New Collaboration | Adversarial Timbre Composition

RNCM PRiSM researchers to join Dr Oded Ben-Tal (Kingston University) to develop a new software tool for real-time visualisations of timbral features

2 March 2022

Adversarial Timbre Composition is a research project jointly conducted by RNCM PRiSM and Kingston University. Led by Dr Oded Ben-Tal (Senior Lecturer, Music Department, Kingston University), it is co-directed by Professor David Horne (RNCM), Professor Emily Howard (Director RNCM PRiSM), Professor David De Roure (PRiSM Technical Director), and with assistance from Dr Bofan Ma (PRiSM Post-Doctoral Research Associate).

A pilot study leading to an open-source software to be developed by Dr Christopher Melen (PRiSM Research Software Engineer), this project examines how timbral features can be deciphered and therefore displayed graphically, eventually allowing musicians to visualise and interact with the sounds they make in real-time.

The project commenced on 22 February, 2022. Over the course of Research & Development, the team will conduct regular workshops with a number of RNCM student performers and composers. They will also keep regular contact with the students, listening to their feedback on how the system could be improved to facilitate accessibility issues, whilst aiming to maximise its potential for future pedagogical and creative use.

Dr Oded Ben-Tal in conversation with Dr Christopher Melen in RNCM Studio 8

Dr Ben-Tal tells us:

“Timbre has been central to compositional practice for the last 100 years or so. Tools developed for Music Information Retrieval (MIR) offer new possibilities for exploring timbre features as a composition principle.

With the help of Dr Christopher Melen, we developed an interactive tool that extracts timbre features in real-time and displays them graphically. We invited performers to explore their instrumental timbre by looking at their sound as well as listening to it. We only tried a very early version of this system with a few players but what we can say is that what you see is not always what you get.

While sometimes the visualisation validated what our ears were telling us at other times they did not, which raises interesting questions. At times the visual display exposes aspects of the sound that we naturally gloss over – sustained sounds are less stable and static than our perception of them. But in other cases it was not easy to explain the discrepancy. We will be asking ourselves why is that the case as we continue with this research.”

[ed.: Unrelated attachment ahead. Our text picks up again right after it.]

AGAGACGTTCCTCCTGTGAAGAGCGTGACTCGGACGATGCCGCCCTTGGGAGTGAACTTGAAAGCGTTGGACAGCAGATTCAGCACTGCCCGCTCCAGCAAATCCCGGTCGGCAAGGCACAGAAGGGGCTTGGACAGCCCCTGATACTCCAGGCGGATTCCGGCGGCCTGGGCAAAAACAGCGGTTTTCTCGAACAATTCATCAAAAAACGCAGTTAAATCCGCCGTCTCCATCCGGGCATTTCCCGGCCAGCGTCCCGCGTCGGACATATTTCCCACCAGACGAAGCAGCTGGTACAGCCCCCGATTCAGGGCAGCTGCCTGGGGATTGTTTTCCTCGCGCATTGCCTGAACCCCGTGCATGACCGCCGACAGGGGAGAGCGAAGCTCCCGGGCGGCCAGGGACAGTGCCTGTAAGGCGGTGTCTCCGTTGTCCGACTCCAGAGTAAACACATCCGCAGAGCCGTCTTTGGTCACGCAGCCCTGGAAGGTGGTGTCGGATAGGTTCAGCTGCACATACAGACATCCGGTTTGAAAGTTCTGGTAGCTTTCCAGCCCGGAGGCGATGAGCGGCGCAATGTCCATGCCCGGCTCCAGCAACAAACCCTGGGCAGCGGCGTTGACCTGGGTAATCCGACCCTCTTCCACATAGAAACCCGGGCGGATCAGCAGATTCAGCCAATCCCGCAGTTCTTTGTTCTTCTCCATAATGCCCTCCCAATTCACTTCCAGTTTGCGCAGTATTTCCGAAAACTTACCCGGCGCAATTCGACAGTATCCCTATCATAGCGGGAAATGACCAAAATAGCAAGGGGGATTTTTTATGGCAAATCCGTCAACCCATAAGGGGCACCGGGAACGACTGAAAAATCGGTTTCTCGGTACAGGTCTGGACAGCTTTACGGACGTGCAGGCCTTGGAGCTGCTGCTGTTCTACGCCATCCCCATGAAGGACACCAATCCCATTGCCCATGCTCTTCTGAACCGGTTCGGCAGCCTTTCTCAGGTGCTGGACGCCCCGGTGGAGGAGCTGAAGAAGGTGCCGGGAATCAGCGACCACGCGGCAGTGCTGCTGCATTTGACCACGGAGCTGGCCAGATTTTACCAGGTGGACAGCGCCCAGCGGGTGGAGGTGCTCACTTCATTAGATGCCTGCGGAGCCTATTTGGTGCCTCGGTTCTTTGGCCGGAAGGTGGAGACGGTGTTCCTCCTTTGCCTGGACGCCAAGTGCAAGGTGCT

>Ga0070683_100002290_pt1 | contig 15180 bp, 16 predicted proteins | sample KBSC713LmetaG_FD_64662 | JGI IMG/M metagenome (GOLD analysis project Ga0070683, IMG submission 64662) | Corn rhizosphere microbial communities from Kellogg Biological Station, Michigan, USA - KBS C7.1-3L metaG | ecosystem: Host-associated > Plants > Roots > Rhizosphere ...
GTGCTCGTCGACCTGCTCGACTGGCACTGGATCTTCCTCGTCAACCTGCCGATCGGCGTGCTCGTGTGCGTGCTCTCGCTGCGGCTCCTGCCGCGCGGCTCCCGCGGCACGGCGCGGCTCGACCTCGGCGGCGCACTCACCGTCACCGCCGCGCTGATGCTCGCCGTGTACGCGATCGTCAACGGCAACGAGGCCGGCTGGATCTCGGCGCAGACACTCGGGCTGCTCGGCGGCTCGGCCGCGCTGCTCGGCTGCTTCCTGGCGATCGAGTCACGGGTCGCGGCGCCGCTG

The ATC project team working with RNCM student composers and performers on 22 February 2022, featuring (from top to bottom) Pablo Sonnaillon (double bass), Ana Gomes Oliveira (alto saxophone), Ross McDonnell (tenor trombone), Jack Holmes (bass trombone), and Rachel Stonham (violin).

It was fascinating to observe our performers interact with this new software. While musicians are constantly reflecting on their sound, and its production, this interface afforded an opportunity to consider the relationship with their instrument in new ways.

While sometimes at cross purposes with more conventional means of reflecting on tone and timbre, the setup promoted a deep connection with sound and how the slightest modification to dynamic or intensity could be manifested. It was equally useful to note when changes to pitch or volume did not generate such a visceral visual response, and the performer then found other means of exploring their sound to achieve this.

This tool clearly has potential not just for composers and improvisers, but also for performers to research the sounds they produce in varied and subtle ways.

Professor David Horne, Head of Graduate School, RNCM

This collaboration is also connected to some of the ongoing research projects being conducted at the AHRC-funded research network Datasounds, Datasets and Datasense. The network is directed by Dr Oded Ben-Tal (Kingston University) and Dr Federico Reuben (the University of York), with partners including Professor Emily Howard (RNCM PRiSM), Dr Robin Laney (the Open University), Professor Nicola Dibben (the University of Sheffield), Professor Elaine Chew (IRCAM), and Dr Bob Sturm (the Royal Institute of Technology, KTH).